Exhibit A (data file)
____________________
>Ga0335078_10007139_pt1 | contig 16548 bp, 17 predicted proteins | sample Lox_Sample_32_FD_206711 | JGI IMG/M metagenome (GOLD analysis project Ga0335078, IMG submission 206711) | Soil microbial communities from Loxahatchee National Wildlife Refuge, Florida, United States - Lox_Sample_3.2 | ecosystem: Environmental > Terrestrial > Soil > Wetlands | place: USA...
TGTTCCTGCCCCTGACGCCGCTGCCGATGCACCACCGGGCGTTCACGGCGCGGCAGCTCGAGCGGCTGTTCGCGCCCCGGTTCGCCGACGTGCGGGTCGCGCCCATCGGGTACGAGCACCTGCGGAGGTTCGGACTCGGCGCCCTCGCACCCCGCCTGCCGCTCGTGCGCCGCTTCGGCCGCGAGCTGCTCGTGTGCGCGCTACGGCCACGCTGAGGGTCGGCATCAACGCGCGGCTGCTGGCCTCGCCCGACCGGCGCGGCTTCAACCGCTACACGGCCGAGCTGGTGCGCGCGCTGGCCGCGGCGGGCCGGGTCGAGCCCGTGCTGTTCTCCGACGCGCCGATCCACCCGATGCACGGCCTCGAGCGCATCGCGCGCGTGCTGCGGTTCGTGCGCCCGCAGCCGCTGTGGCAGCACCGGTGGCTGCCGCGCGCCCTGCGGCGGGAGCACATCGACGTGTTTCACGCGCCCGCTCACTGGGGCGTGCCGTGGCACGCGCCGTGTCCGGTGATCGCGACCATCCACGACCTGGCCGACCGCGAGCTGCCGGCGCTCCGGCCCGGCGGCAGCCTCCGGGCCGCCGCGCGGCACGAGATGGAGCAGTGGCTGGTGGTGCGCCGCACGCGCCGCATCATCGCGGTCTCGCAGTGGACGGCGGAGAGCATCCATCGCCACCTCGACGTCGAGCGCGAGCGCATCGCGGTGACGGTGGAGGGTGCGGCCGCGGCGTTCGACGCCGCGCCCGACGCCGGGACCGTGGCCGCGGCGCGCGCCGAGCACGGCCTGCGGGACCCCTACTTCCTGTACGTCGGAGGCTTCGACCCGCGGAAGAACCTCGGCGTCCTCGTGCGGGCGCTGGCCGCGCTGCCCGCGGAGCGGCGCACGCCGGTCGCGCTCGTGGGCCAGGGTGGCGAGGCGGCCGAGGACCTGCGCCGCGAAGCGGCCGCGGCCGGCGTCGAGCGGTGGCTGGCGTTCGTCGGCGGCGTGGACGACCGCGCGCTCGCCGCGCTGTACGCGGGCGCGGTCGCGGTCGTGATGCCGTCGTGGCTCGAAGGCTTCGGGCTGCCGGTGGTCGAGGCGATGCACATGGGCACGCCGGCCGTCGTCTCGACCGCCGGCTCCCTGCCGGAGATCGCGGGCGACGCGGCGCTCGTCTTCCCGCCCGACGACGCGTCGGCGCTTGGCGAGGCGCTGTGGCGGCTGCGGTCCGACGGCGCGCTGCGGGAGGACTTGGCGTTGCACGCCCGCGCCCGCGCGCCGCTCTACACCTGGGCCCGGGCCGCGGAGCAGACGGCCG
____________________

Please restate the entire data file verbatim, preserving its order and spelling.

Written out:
>Ga0335078_10007139_pt1 | contig 16548 bp, 17 predicted proteins | sample Lox_Sample_32_FD_206711 | JGI IMG/M metagenome (GOLD analysis project Ga0335078, IMG submission 206711) | Soil microbial communities from Loxahatchee National Wildlife Refuge, Florida, United States - Lox_Sample_3.2 | ecosystem: Environmental > Terrestrial > Soil > Wetlands | place: USA...
TGTTCCTGCCCCTGACGCCGCTGCCGATGCACCACCGGGCGTTCACGGCGCGGCAGCTCGAGCGGCTGTTCGCGCCCCGGTTCGCCGACGTGCGGGTCGCGCCCATCGGGTACGAGCACCTGCGGAGGTTCGGACTCGGCGCCCTCGCACCCCGCCTGCCGCTCGTGCGCCGCTTCGGCCGCGAGCTGCTCGTGTGCGCGCTACGGCCACGCTGAGGGTCGGCATCAACGCGCGGCTGCTGGCCTCGCCCGACCGGCGCGGCTTCAACCGCTACACGGCCGAGCTGGTGCGCGCGCTGGCCGCGGCGGGCCGGGTCGAGCCCGTGCTGTTCTCCGACGCGCCGATCCACCCGATGCACGGCCTCGAGCGCATCGCGCGCGTGCTGCGGTTCGTGCGCCCGCAGCCGCTGTGGCAGCACCGGTGGCTGCCGCGCGCCCTGCGGCGGGAGCACATCGACGTGTTTCACGCGCCCGCTCACTGGGGCGTGCCGTGGCACGCGCCGTGTCCGGTGATCGCGACCATCCACGACCTGGCCGACCGCGAGCTGCCGGCGCTCCGGCCCGGCGGCAGCCTCCGGGCCGCCGCGCGGCACGAGATGGAGCAGTGGCTGGTGGTGCGCCGCACGCGCCGCATCATCGCGGTCTCGCAGTGGACGGCGGAGAGCATCCATCGCCACCTCGACGTCGAGCGCGAGCGCATCGCGGTGACGGTGGAGGGTGCGGCCGCGGCGTTCGACGCCGCGCCCGACGCCGGGACCGTGGCCGCGGCGCGCGCCGAGCACGGCCTGCGGGACCCCTACTTCCTGTACGTCGGAGGCTTCGACCCGCGGAAGAACCTCGGCGTCCTCGTGCGGGCGCTGGCCGCGCTGCCCGCGGAGCGGCGCACGCCGGTCGCGCTCGTGGGCCAGGGTGGCGAGGCGGCCGAGGACCTGCGCCGCGAAGCGGCCGCGGCCGGCGTCGAGCGGTGGCTGGCGTTCGTCGGCGGCGTGGACGACCGCGCGCTCGCCGCGCTGTACGCGGGCGCGGTCGCGGTCGTGATGCCGTCGTGGCTCGAAGGCTTCGGGCTGCCGGTGGTCGAGGCGATGCACATGGGCACGCCGGCCGTCGTCTCGACCGCCGGCTCCCTGCCGGAGATCGCGGGCGACGCGGCGCTCGTCTTCCCGCCCGACGACGCGTCGGCGCTTGGCGAGGCGCTGTGGCGGCTGCGGTCCGACGGCGCGCTGCGGGAGGACTTGGCGTTGCACGCCCGCGCCCGCGCGCCGCTCTACACCTGGGCCCGGGCCGCGGAGCAGACGGCCG